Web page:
Herbert Weir Smyth [n.d.], A Greek Grammar for Colleges; Machine readable text [info] [word count] [Smyth].
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Shortening.—A long vowel may be shortened before another long vowel: βασιλέων from βασιλήων of kings, νεῶν from νηῶν of ships, τεθνεώς from τεθνηώς dead.


In the Ionic genitive of  stems ( cross214 D. 8) -εων is from -ηων out of -α_ων. So in Ionic βασιλέα from βασιλῆα king. So even before a short vowel in Hom. ἥρωος, ἥρωι hero (cp. cross148 D. 3).


A long vowel before ι, υ, a nasal, or a liquid + a following consonant was regularly shortened: ναῦς from original να_υς ship, ἐμίγεν from ἐ-μιγη-ντ were mixed. The long vowel was often introduced again, as Ion. νηῦς ship.


Addition.—α, ε, ο are sometimes prefixed before λ, μ, ρ, ϝ (prothetic vowels). Thus, ἀ-λείφω anoint with oil, λίπος fat; ἐ-ρυθρός red (cp. Lat. ruber), ἐ-είκοσι from ἐ- (ϝ) είκοσι; ὀ-μόργνυ_μι wipe; ἐ-χθές and χθές yesterday, ἴ-κτις weasel (κτιδέη weasel-skin helmet) are doubtful cases.


Development.—A medial vowel is sometimes developed from λ or ν between two consonants; thus αλ, λα; αρ, ρα; αν ( cross35 b). Also (rarely) in forms like Ion. βάραγχος = Att. βράγχος hoarseness.

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Disappearance.—The ι and υ of diphthongs often disappear before a following vowel. Thus, ὑός from υἱός son, βο-ός genitive of βοῦ-ς ox, cow. ι and υ here became semivowels (y, w), which are not written. Cp. cross148 D. 3.


So in Hdt. κέεται for κείεται lies, βαθέα for βαθεῖα deep.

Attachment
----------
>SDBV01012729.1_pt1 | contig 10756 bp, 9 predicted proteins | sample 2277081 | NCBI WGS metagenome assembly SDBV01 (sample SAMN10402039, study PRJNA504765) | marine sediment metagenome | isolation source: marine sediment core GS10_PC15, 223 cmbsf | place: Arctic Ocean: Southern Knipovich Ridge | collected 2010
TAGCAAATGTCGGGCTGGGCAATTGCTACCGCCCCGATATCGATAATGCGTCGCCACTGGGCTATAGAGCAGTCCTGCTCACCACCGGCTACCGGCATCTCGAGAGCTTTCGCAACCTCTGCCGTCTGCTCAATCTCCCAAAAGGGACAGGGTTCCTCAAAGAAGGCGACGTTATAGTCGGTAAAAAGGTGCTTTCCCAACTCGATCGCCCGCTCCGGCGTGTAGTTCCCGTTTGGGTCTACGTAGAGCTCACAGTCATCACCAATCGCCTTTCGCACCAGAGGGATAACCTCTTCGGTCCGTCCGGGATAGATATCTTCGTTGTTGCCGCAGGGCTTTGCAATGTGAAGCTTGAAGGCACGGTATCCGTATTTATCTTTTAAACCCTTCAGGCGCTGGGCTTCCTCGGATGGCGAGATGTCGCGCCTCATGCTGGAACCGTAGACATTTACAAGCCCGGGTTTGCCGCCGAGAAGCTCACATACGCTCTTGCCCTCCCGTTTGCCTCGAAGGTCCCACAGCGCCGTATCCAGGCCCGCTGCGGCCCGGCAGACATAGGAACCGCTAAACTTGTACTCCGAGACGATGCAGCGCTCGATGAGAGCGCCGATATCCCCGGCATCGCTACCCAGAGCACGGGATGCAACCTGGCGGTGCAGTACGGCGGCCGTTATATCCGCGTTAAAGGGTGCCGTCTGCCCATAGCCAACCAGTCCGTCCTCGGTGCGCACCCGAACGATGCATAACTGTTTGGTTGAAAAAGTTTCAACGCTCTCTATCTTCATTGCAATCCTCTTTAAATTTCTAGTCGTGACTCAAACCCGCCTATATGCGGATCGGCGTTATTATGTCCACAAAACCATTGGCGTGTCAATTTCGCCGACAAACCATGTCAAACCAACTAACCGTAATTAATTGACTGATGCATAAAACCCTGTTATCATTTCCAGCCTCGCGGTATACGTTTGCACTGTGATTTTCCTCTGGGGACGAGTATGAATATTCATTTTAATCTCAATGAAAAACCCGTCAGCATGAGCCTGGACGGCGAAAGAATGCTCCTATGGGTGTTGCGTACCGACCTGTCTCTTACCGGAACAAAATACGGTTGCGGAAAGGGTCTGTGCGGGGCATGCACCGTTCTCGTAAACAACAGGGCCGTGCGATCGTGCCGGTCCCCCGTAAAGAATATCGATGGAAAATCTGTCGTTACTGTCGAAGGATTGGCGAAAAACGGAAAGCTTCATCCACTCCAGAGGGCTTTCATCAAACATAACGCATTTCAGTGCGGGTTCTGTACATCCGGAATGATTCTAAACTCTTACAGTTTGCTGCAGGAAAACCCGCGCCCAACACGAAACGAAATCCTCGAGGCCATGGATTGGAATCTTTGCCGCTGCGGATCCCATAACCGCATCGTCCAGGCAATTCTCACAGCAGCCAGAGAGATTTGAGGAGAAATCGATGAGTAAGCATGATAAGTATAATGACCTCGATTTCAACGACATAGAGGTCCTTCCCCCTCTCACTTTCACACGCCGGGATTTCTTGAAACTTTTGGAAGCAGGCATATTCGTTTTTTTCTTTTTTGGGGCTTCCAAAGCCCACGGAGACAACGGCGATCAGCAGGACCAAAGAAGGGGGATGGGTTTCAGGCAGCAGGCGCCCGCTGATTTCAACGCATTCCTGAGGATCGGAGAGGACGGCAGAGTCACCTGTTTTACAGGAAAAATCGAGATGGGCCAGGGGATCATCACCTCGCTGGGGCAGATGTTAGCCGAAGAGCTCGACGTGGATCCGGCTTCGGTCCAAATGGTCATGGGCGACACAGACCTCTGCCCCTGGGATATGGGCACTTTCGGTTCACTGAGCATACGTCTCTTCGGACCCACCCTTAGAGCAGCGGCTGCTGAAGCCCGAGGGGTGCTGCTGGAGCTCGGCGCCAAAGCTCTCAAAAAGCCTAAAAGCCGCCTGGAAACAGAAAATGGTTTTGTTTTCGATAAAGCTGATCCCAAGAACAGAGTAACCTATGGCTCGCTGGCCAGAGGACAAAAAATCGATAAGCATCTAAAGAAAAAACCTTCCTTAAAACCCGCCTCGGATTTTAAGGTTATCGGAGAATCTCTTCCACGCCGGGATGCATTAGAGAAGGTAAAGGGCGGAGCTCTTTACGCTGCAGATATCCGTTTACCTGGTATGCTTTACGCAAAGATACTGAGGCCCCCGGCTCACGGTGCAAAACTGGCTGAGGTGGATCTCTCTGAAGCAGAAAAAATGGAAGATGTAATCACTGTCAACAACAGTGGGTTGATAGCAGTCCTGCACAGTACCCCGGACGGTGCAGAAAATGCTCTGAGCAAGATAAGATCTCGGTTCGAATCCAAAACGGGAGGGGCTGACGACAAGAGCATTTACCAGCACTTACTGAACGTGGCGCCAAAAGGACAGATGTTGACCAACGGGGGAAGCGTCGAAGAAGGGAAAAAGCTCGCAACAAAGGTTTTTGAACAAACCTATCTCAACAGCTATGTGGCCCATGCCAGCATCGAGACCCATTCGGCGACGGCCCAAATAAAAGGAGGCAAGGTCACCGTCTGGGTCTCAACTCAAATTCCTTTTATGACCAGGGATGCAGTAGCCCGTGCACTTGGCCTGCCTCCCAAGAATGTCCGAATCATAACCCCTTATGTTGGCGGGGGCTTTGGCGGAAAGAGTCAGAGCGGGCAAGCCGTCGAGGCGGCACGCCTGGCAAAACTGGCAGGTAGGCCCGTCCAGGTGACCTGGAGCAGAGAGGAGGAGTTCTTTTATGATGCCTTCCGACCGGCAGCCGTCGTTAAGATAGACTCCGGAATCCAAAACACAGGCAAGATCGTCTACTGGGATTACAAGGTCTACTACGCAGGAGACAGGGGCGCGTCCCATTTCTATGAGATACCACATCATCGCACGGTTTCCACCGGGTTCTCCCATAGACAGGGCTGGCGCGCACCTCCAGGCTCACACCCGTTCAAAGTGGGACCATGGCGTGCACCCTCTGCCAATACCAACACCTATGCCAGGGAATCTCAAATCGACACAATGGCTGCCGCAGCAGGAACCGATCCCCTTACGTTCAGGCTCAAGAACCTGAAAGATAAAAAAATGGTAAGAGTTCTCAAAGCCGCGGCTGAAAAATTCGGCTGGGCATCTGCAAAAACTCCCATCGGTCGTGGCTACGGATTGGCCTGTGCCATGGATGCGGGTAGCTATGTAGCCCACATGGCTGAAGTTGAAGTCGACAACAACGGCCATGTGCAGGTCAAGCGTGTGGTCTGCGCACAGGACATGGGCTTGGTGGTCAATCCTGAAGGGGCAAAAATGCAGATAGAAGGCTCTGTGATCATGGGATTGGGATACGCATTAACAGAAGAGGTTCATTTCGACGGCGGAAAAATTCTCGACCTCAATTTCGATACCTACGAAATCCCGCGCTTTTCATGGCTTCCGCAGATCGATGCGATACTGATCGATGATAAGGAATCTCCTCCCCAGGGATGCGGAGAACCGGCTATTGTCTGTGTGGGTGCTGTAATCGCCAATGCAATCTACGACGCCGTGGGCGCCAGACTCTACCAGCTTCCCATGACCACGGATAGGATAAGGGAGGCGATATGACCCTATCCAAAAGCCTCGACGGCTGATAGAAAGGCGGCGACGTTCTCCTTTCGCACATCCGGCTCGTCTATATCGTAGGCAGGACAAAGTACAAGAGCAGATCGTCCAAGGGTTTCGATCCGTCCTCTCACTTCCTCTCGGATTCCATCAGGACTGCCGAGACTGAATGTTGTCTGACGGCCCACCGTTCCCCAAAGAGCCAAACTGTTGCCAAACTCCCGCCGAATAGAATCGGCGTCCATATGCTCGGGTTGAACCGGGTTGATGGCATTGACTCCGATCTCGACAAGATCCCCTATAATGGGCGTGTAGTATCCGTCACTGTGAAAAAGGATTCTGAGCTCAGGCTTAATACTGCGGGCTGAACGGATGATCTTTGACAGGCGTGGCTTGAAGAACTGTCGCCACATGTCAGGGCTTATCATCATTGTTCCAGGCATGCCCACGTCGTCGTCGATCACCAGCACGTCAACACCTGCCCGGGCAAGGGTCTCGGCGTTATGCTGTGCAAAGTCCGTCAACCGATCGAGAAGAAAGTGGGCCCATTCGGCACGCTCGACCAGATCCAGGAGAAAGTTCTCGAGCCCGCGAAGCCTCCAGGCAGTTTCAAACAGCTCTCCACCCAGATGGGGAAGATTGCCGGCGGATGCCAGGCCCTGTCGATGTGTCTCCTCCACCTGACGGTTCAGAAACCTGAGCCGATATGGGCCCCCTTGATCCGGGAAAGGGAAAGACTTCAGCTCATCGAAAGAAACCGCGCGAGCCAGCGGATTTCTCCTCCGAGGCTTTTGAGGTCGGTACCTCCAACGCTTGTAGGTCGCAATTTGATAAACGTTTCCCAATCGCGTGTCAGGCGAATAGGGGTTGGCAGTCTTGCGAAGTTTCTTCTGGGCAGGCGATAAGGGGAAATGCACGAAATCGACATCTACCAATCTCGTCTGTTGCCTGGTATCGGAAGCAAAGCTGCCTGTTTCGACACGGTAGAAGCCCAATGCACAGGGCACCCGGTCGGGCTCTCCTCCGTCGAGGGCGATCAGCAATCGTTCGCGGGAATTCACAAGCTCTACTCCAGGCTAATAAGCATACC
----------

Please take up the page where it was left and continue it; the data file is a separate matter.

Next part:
a. The disappearance of ε before a vowel is often called hyphaeresis (ὑφαίρεσις omission). Thus Ionic νοσσός chick for νεοσσός, ὁρτή for ἑορτή festival; ἀδεῶς fearlessly for ἀδεέως. Here ε was sounded nearly like y and was not written.


Cp. Hom. θεοί A 18 (one syllable). ι becomes y in Hom. πόλιος (two syllables) Φ 567. ι rarely disappears: δῆμον for δήμιον belonging to the people M 213.

b. The disappearance of a short vowel between consonants is called syncope (συγκοπή cutting up). Thus πί_πτω fall for πι-πετ-ω, πατρός father for πατέρος. Syncopated forms show the weak grade of vowel gradation ( cross35, cross36).


Assimilation.—A vowel may be assimilated to the vowel standing in the following syllable: βιβλίον book from βυβλίον (βύβλος papyrus).

a. On assimilation in distracted verbs (ὁρόω see, etc.), see cross643 ff., 652.

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Herbert Weir Smyth [n.d.], A Greek Grammar for Colleges; Machine readable text [info] [word count] [Smyth].
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